Background: Neurocognitive function may be a risk factor for anterior cruciate ligament (ACL) injury by changing neuromuscular control such as muscle activities. However, the effect of differences in neurocognitive function on biomechanics and neuromuscular control related to ACL injury risk is not clear. The purpose of this study was to examine the effect of differences in neurocognitive function on biomechanics and neuromuscular control during an unanticipated side-step cutting motion. Method: The subjects were 15 collegiate female athletes who were divided into two groups using the Symbol Digit Modalities Test (SDMT). The experimental task was an unanticipated side-step cutting motion from a 30 cm high box. We calculated joint angles and moments using a 3-dimensional motion analysis system from the dominant leg, and measured muscle activities using a surface electromyography. We calculated the co-contraction ratio (CCR) as relative muscle activity of the quadriceps to the hamstring. Results: As a result, subjects with a lower SDMT score had significantly increased quadriceps activity before and after ground contact and decreased CCR only after ground contact. Conclusion: In the lower SDMT score group, the quadriceps showed stronger muscle activity than the hamstring during an unanticipated side-step cutting motion. This dominant quadriceps muscle activity has been reported to increase the load on the ACL, and there was a possibility of increasing the risk of the ACL injury. Considering these factors, subjects with lower neurocognitive function could have a high risk of ACL injury due to alterations in muscle activities surrounding the knee.
Objective: To evaluate the association between the cross-sectional area of selected shoulder and scapular muscles and the range of shoulder abduction, early after neck dissection surgery. Patients and Methods: Twenty-seven patients (contributing 34 upper limbs), who had undergone neck dissection surgery for head and neck malignancy, were enrolled into the study. Loss of strength of the trapezius muscle at 1-month post-surgery was quantified by the change in active range of shoulder abduction (%A-ROM), measured by hand-held goniometry in a standing position, from baseline, before surgery. The cross-sectional area of the following muscles were measured on unenhanced computed tomography images after surgery: trapezius, rhomboid, serratus anterior, pectoralis major, deltoid, and biceps brachii. Results: There was a significant positive correlation between the %A-ROM and the cross-sectional area of the rhomboid muscle. Conclusion: Greater active shoulder abduction early after surgery is associated with a greater cross-sectional area of the rhomboid muscle. This muscle should be included in intensive programs for rehabilitation of upper limb movement after neck dissection surgery.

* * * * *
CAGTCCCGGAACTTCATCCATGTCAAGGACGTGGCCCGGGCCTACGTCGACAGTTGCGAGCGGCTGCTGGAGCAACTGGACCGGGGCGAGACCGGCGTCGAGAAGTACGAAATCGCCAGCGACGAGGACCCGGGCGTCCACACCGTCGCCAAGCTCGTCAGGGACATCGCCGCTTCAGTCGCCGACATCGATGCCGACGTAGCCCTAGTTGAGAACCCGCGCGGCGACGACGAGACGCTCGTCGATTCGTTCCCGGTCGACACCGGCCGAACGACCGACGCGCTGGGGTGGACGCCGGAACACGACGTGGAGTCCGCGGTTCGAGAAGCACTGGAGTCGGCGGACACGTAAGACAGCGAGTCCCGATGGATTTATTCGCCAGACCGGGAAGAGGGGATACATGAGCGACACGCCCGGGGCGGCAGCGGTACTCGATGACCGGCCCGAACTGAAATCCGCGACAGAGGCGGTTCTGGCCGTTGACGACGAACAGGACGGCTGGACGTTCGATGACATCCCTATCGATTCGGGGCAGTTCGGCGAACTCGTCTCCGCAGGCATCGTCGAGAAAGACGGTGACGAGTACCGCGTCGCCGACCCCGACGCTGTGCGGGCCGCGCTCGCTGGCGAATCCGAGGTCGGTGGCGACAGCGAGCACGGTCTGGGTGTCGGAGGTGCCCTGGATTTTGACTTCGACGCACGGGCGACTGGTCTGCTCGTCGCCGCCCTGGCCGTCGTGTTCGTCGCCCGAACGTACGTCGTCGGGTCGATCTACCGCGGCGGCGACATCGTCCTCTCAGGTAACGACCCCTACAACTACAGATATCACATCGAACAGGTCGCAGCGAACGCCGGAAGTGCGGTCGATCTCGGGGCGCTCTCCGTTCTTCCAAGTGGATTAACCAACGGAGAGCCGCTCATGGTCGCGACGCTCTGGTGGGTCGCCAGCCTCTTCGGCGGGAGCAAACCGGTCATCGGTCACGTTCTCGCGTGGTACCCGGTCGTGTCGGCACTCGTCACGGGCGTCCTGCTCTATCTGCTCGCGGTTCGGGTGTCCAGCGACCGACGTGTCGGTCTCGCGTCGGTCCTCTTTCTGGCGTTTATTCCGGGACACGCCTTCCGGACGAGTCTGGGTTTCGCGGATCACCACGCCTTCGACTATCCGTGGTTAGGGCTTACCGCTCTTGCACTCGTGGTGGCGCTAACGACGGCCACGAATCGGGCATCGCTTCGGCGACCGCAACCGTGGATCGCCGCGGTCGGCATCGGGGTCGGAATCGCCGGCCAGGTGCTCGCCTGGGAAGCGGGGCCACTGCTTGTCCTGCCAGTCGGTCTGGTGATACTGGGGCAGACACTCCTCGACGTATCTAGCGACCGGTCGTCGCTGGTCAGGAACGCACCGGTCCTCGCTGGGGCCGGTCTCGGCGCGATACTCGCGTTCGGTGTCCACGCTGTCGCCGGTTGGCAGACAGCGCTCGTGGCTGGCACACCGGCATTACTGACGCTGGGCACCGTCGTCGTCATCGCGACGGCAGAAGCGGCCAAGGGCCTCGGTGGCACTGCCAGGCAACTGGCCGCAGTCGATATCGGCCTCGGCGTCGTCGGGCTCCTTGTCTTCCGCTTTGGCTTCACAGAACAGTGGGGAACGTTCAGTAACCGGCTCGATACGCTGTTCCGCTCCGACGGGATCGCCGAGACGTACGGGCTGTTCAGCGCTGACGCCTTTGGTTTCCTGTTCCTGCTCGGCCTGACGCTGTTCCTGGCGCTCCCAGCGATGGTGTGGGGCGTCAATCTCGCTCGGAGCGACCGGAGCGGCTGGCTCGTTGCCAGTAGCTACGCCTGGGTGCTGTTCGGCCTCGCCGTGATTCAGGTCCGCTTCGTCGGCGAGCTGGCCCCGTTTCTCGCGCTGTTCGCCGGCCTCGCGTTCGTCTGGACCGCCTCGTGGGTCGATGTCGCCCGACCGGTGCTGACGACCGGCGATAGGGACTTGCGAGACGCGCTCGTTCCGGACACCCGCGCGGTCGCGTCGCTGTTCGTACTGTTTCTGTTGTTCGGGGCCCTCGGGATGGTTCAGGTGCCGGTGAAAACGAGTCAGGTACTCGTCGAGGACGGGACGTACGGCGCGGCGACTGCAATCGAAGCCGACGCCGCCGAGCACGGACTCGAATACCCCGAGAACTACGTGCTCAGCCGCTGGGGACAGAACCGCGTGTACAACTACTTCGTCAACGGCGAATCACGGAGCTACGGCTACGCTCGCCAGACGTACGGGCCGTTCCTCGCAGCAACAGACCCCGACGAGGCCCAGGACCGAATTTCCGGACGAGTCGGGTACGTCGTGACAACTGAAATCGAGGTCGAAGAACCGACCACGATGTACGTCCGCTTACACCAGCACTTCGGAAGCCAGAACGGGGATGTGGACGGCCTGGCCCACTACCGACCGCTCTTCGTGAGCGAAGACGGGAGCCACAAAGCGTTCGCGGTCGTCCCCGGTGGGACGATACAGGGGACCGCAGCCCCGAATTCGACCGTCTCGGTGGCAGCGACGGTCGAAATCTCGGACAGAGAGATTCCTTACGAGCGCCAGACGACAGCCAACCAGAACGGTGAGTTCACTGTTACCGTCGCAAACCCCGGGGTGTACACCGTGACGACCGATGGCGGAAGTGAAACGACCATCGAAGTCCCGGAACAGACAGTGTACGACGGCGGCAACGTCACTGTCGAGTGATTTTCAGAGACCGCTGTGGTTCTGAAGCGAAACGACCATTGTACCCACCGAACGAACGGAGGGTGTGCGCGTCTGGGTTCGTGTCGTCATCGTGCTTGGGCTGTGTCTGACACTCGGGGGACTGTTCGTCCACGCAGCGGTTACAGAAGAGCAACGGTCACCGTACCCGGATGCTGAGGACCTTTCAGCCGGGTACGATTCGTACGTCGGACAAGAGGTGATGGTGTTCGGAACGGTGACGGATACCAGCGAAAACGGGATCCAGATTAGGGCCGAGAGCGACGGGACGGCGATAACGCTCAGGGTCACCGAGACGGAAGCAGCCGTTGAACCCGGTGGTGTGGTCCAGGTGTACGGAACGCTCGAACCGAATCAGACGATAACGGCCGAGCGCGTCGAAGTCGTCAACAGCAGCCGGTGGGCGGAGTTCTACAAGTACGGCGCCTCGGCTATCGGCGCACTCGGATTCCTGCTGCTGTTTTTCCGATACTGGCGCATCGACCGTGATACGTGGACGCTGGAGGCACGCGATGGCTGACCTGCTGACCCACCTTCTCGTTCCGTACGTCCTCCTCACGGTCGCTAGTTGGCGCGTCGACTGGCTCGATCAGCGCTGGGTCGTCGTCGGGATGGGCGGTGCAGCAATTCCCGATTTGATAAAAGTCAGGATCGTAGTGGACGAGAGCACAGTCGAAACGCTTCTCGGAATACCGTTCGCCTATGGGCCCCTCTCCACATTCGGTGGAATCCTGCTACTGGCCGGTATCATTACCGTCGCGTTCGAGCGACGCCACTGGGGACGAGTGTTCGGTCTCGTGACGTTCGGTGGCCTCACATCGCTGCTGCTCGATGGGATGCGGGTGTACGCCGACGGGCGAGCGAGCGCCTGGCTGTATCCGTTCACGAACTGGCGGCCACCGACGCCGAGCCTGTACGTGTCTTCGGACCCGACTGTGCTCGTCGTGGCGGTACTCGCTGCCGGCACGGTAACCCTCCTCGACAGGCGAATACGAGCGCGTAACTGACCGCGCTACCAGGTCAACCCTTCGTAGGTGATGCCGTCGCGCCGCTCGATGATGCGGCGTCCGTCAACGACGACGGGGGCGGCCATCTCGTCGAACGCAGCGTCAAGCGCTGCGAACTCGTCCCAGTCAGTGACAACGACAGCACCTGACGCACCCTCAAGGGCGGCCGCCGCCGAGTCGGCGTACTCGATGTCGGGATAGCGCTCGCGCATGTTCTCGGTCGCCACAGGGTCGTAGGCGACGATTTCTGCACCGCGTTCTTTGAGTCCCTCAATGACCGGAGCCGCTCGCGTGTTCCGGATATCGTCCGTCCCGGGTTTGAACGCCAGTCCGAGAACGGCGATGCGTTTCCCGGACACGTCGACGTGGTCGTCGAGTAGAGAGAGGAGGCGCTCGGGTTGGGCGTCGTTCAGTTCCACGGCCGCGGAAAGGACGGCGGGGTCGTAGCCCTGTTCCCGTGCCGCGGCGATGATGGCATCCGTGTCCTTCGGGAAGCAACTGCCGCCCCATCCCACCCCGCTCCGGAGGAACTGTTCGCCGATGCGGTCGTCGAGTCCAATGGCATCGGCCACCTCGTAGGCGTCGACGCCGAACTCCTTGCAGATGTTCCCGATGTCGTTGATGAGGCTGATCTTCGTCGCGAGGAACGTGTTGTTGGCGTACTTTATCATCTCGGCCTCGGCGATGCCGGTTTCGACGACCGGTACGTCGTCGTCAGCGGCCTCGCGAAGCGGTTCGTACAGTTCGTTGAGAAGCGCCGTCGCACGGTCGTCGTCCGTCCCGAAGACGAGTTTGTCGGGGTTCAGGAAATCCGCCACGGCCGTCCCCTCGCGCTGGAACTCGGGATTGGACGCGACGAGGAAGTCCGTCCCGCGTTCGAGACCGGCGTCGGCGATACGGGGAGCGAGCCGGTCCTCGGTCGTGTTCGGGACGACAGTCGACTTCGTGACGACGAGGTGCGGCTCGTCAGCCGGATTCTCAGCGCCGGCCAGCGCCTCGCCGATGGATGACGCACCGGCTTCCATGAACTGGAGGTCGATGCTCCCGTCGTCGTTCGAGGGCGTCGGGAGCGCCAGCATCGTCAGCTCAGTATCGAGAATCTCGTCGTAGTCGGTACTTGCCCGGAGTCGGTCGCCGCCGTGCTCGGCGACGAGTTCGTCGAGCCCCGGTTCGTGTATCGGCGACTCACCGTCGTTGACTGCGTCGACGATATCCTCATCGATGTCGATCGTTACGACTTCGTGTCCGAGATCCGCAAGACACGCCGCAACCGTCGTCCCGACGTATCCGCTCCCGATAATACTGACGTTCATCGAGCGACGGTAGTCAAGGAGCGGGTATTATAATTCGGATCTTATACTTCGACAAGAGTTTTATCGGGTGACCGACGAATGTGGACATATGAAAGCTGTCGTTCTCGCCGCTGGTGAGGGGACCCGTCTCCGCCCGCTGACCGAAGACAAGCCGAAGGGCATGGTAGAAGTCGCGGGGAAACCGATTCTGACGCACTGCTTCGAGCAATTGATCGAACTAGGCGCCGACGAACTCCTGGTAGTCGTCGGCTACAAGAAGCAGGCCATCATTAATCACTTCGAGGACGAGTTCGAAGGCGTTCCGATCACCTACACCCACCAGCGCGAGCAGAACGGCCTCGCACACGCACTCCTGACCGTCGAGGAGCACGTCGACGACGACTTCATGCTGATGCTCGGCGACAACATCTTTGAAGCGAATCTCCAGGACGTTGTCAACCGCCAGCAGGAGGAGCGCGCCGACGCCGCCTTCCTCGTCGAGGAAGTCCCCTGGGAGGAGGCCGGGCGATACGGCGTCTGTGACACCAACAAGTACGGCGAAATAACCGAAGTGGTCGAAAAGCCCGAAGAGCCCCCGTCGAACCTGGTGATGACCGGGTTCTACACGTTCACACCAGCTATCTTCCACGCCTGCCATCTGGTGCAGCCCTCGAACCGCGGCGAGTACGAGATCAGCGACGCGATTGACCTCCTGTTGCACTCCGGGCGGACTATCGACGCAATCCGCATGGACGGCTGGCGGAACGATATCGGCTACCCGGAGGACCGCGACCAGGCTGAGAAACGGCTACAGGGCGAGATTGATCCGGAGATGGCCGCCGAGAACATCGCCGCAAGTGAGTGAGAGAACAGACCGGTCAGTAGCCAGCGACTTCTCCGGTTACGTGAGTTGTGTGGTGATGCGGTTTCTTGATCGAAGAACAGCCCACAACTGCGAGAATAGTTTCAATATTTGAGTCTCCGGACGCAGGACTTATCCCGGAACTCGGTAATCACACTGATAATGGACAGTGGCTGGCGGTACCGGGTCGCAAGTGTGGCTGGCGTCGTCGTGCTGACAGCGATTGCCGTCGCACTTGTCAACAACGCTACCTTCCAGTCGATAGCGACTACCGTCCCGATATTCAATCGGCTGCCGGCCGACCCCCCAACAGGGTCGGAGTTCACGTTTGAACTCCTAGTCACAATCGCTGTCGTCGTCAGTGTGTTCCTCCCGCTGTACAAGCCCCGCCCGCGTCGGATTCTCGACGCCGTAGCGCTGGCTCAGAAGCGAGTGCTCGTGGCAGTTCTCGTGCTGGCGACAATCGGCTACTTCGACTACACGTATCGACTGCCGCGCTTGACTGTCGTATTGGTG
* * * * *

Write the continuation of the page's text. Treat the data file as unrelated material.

Purpose: The purpose of this study was to investigate urine protein excretion and the effect of muscle strengthening in patients with renal disease. Subjects: Twenty-eight patients (18 to 87 years old) with acute onset renal disease were treated with steroids at the Hospital of Shiga University of Medical Science. Maximum quadriceps force was measured, and 20-minutes sessions in resistance training were started. After 5 weeks, maximum quadriceps force was measured again. Results: Quadriceps force showed no significant difference between before and after intervention. There was negative correlation between mean urinary protein excretion and amount of change in quadriceps force over the 5 weeks (r=-0.40, p=0.038). Conclusions: We observed the patients with reduced urine protein excretion are tends to easier to obtain muscle strengthening. On the other hand, there is a possibility that the patients with increased urine protein excretion are hard to obtain muscle strengthening, during the intervention.